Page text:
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[last updated 2019/01/05]  
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Living organisms are consisted of cells containing a number of proteins expressed from a series of genes. Signal transduction is required for cells to maintain their communication among cells. This signal transduction regulates the network of proteins and the aberration of signaling may lead to a number of diseases such as cancer, diabetes, Alzheimer’s disease, and infertility.

1. Cancer and Stem Cell Biology : Ubiquitin-Proteasome System (Deubiquitinating Enzymes)

Cell growth and differentiation for human stem cells are regulated by growth factors and cytokines that induce the expression of specific target genes. Some genes directly control mitogenesis. Others regulate intracellular proteolysis, allowing a cell to rapidly switch from one physiologic state to another. Ubiquitin mediated proteolysis is an important mechanism for regulating cellular progresses in all eukaryotic cells. Polyubiquitinated proteins are recognized and degraded by the 26S proteasome, a multi-subunit protein degradation complex. They are regulated by a reverse mechanism, deubiquitination. Recently, these mechanisms have been implicated in a diverse assortment of processes, including cell cycle regulation, transcriptional activation, DNA repair, antigen presentation and so on.

People in the laboratory of Molecular Signal Transduction Laboratory are investigating the molecular mechanisms of DUB enzymes (deubiquitinating enzymes) that may regulate the protein degradation in signaling pathways and cell proliferation and differentiation for embryonic and adult stem cells of human and mouse. Recently, we isolated and characterized novel DUB genes including mHAUSP, HeLaDUB-1, USP36, USP22, USP17, and USP42, and are now investigating their functional roles. The goals of our projects are to develop ways of cell proliferation and differentiation for embryonic and adult stem cells and lymphocytes.


2. Cancer Biology: Recessive Oncogene Lethal Giant Larvae (Lgl) Family Members

In order to understand the mechanisms of cancer development and metastasis, researchers have been trying to identify and study tumor suppressor genes and proto-oncogenes in various living organisms. The lethal (2) giant larvae (l(2)gl), the first recessive oncogene found in Drosophila, has been known that homozygous mutations at this locus lead to the development of transplantable neoplasms. The l(2)gl homologues in other organisms have been identified including Saccharomyces cerevisiae, Caenorhabditis elegans, mouse mgl-l, and human hugl. Since there are conserved structure of genes, the similarity of cellular processes, and functional conservation of proto-oncogenes and tumor suppressor genes among different species, it is possible that delineating the mechanisms of cancer development and metastasis in lower animals such as mice and rats can directly contribute to the understanding of them in human.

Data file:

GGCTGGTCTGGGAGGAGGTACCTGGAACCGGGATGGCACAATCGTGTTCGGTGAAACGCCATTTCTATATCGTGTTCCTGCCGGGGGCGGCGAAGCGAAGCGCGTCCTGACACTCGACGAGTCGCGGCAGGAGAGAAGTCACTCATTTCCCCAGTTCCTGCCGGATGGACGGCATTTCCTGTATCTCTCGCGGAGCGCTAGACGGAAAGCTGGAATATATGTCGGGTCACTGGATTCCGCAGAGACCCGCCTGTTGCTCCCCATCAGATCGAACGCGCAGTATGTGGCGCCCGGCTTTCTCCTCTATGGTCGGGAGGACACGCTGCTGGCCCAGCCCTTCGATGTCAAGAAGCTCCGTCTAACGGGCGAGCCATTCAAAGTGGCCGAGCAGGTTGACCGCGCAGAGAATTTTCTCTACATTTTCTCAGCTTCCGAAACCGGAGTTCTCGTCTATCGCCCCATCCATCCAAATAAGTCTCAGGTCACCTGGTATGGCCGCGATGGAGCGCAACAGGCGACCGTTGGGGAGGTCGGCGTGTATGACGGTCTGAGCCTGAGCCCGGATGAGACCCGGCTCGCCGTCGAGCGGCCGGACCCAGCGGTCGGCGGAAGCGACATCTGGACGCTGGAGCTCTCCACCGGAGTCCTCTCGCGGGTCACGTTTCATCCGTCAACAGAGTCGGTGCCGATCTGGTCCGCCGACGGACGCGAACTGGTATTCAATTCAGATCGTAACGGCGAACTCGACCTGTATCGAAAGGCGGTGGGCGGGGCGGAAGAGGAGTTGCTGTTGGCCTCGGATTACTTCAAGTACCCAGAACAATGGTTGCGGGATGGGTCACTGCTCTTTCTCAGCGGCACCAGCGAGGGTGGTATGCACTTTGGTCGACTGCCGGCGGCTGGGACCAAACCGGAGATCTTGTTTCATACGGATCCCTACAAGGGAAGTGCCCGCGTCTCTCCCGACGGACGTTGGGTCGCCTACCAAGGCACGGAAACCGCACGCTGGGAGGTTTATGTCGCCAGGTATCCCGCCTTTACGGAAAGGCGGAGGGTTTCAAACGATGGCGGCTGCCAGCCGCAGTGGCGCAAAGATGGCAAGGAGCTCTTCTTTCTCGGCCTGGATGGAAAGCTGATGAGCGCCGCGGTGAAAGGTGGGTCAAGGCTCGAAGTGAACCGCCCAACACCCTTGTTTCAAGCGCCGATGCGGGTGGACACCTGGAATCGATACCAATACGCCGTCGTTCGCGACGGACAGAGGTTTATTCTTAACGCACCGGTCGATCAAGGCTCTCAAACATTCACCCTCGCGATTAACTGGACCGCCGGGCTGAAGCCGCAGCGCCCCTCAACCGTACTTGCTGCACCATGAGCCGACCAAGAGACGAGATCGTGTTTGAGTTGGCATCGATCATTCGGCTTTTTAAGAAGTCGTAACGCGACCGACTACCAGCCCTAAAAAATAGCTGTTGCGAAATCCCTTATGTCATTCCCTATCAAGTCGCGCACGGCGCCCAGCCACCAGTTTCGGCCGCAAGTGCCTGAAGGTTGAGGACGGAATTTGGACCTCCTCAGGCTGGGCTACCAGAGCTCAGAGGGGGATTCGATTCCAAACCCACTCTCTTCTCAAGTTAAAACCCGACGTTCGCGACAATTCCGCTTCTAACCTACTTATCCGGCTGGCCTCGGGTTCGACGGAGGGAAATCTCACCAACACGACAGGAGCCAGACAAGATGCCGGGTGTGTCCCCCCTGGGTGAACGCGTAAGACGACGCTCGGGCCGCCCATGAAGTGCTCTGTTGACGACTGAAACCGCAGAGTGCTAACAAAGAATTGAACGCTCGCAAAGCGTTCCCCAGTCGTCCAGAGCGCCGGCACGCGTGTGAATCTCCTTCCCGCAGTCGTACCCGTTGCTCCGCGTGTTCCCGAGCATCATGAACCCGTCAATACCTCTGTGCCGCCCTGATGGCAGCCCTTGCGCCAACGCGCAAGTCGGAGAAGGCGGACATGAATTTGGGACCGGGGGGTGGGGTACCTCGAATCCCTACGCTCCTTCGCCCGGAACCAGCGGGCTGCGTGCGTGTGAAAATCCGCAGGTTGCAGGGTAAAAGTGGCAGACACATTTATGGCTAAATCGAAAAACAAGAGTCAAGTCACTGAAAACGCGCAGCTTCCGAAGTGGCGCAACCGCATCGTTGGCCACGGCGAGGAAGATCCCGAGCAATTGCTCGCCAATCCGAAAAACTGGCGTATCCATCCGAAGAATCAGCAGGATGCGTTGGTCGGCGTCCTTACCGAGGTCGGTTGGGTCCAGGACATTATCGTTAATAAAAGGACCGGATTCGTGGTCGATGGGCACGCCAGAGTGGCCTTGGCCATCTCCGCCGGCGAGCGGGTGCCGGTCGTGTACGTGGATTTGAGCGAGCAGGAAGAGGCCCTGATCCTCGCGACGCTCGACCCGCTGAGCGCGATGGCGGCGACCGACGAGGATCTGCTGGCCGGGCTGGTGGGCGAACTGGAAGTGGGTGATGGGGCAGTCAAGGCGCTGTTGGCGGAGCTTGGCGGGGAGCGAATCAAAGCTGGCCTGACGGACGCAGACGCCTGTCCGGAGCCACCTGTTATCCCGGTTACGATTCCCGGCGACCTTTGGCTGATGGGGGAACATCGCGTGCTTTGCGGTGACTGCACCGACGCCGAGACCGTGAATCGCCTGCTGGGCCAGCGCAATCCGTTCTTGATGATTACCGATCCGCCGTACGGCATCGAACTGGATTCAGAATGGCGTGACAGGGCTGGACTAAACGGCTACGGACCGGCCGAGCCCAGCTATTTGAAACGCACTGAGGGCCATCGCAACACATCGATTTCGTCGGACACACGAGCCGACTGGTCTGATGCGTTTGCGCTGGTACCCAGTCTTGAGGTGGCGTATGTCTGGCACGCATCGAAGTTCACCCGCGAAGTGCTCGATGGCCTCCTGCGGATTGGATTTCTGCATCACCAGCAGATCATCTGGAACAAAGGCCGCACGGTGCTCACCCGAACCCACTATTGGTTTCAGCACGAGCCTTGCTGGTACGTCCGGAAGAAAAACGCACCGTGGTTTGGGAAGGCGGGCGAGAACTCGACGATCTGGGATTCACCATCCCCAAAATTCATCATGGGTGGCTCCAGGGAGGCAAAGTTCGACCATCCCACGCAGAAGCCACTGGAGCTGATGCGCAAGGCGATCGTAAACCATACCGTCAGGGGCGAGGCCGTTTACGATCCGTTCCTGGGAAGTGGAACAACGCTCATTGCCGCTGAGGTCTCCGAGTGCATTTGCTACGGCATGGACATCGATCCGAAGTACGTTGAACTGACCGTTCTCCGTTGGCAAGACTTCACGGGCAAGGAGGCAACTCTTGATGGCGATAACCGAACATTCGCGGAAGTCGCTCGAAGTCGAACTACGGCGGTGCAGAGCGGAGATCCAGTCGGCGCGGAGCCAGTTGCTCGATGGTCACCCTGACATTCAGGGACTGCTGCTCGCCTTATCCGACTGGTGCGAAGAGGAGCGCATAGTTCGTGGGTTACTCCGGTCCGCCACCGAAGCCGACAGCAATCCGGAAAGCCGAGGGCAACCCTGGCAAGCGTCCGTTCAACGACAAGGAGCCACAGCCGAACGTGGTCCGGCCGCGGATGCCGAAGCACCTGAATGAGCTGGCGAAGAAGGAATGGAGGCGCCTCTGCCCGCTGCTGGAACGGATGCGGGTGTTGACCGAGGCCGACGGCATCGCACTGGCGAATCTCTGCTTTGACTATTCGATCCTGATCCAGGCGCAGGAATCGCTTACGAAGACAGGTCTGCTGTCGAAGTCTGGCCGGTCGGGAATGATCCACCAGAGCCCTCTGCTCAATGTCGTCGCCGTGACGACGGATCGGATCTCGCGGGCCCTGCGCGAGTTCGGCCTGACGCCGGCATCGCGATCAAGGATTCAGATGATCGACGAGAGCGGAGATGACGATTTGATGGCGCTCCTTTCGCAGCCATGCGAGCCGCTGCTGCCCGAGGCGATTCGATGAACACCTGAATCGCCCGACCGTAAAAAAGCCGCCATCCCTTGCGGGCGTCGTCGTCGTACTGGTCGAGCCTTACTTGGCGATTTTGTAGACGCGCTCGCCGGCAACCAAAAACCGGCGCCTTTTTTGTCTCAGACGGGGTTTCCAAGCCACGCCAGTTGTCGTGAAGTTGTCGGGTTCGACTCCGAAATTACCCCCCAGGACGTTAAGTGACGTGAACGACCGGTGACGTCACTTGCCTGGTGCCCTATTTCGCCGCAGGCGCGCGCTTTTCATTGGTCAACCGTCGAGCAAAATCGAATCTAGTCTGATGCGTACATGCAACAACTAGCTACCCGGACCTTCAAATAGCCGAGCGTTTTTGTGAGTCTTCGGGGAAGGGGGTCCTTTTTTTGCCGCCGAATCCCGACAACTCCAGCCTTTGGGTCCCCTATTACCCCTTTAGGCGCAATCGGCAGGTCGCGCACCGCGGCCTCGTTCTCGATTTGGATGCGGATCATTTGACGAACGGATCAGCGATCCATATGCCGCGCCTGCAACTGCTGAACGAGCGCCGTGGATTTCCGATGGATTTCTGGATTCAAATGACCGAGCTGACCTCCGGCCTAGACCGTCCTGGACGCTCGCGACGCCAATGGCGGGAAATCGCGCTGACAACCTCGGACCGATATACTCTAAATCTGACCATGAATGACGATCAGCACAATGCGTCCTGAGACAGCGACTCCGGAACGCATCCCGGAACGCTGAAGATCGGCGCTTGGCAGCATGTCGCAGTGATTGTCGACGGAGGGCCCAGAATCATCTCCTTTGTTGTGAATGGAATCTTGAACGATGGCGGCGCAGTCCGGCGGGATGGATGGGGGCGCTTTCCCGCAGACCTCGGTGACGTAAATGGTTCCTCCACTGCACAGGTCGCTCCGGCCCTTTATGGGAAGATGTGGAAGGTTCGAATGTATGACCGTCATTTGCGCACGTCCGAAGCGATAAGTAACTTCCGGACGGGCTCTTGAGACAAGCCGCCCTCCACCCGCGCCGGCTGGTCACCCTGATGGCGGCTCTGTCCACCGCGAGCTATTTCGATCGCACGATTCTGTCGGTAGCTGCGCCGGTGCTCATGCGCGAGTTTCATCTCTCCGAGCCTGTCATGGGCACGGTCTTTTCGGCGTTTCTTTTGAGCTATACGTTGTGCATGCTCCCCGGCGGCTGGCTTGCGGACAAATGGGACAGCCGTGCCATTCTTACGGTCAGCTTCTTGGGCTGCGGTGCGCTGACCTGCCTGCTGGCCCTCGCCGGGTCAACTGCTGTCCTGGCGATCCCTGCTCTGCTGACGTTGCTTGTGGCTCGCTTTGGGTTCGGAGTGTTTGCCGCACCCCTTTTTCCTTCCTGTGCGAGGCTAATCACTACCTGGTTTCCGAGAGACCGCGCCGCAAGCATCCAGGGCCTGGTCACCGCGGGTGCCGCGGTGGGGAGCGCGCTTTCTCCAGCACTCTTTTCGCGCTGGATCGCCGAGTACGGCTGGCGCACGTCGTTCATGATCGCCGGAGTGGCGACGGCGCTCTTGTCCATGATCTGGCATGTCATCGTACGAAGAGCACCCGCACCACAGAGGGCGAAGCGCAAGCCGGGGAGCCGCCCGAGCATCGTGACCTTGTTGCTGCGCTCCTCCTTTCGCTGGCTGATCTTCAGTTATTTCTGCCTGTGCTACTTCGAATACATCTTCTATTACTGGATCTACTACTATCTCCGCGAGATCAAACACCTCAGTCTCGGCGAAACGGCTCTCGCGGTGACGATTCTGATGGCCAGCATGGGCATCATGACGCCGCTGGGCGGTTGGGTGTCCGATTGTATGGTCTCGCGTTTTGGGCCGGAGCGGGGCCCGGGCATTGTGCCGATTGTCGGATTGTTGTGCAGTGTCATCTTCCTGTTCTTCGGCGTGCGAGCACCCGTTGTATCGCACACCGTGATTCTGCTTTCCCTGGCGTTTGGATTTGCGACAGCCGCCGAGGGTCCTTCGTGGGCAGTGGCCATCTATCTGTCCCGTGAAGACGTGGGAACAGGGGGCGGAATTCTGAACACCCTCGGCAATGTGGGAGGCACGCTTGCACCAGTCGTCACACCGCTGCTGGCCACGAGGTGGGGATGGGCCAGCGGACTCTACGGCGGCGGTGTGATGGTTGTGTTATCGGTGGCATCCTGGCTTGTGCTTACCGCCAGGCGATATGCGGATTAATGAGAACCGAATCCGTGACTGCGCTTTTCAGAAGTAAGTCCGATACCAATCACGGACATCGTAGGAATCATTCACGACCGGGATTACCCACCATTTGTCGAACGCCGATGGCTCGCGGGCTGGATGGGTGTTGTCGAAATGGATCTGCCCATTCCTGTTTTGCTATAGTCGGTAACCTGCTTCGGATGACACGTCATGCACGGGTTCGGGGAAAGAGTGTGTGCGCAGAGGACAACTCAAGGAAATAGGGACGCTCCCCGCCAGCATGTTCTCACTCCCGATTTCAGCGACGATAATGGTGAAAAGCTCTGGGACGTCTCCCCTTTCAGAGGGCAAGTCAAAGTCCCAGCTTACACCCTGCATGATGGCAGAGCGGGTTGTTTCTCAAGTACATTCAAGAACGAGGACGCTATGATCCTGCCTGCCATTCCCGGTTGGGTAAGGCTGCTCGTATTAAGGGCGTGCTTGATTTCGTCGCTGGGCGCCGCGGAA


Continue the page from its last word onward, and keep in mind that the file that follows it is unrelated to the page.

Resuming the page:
3. Reproductive Biology: Recurrent Pregnancy Loss (RPL), Premature Ovarian Failure, and Polycystic Ovary Syndrome (PCOS)

Recurrent pregnancy loss (RPL) is defined as the occurrence of a clinically detectable pregnancy loss within 20th weeks' gestation on 3 or more occasions. However, in as many as 40-60% of these cases, the cause remains unknown. This research project will be involved in identifying and cloning the factor(s) that are less expressed or more expressed in RPL patients. The scientific and clinical benefits of this effort will ultimately enable the physician to more effectively address the uncertainty that confronts patients experiencing habitual abortion.
Premature ovarian failure (POF) is defined when a female achieves menopause before the age of 40, ultimately resulting in infertility. Since no biomarkers for POF have been identified to date, this research project is developed to investigate the biological functions of proteins differentially expressed in POF patients.
Polycystic ovary syndrome (PCOS) affects 5% of reproductive aged women and is the leading cause of anovulatory infertility. Recently, it has become clear that this syndrome is also associated with obesity, hirsutism, and insulin resistance as well as menstrual disturbance. The clinical and biochemical features of this syndrome are heterogeneous, which lead to much debate as to whether it represents a single disorder or several. This research project will be involved in identifying and cloning the factor(s) that are less expressed or more expressed in PCOS patients.  

To achieve these goals for our projects, basically molecular, biochemical and immunological techniques including gene cloning, sequencing, PCR (polymerase chain reaction), RT-PCR, Southern blotting, Northern blotting, Western blotting, 2-DE, mass spectrometry, and cell culture are applied.
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